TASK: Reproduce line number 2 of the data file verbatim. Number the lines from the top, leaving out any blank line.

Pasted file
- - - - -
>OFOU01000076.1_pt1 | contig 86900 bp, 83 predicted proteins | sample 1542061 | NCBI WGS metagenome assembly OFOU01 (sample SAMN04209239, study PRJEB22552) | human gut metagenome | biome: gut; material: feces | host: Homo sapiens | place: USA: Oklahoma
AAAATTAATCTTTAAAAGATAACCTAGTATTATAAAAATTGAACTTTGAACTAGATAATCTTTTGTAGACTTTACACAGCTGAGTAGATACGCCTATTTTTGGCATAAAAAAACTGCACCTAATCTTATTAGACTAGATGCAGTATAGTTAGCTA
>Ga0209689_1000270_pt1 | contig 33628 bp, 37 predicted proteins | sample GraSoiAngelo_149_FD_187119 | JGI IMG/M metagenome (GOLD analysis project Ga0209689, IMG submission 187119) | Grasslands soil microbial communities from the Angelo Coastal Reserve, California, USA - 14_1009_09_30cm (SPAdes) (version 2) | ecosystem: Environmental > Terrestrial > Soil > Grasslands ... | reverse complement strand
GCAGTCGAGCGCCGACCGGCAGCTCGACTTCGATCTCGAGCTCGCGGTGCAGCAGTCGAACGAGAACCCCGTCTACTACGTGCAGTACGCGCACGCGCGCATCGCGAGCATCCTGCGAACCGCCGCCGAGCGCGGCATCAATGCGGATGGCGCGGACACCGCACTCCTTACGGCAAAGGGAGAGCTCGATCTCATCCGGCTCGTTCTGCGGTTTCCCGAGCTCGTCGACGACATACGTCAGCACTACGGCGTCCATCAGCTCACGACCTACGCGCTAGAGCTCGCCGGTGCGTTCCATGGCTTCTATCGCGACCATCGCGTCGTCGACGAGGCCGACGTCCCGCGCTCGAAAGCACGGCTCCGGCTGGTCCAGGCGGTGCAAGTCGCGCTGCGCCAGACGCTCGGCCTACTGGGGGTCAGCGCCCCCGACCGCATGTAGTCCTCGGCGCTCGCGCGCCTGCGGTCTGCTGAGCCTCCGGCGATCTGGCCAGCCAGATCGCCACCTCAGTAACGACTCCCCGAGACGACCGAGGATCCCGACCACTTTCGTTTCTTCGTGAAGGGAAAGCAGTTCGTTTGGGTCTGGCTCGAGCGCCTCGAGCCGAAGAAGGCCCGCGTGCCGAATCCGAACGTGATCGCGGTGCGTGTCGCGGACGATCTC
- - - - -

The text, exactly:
AAAATTAATCTTTAAAAGATAACCTAGTATTATAAAAATTGAACTTTGAACTAGATAATCTTTTGTAGACTTTACACAGCTGAGTAGATACGCCTATTTTTGGCATAAAAAAACTGCACCTAATCTTATTAGACTAGATGCAGTATAGTTAGCTA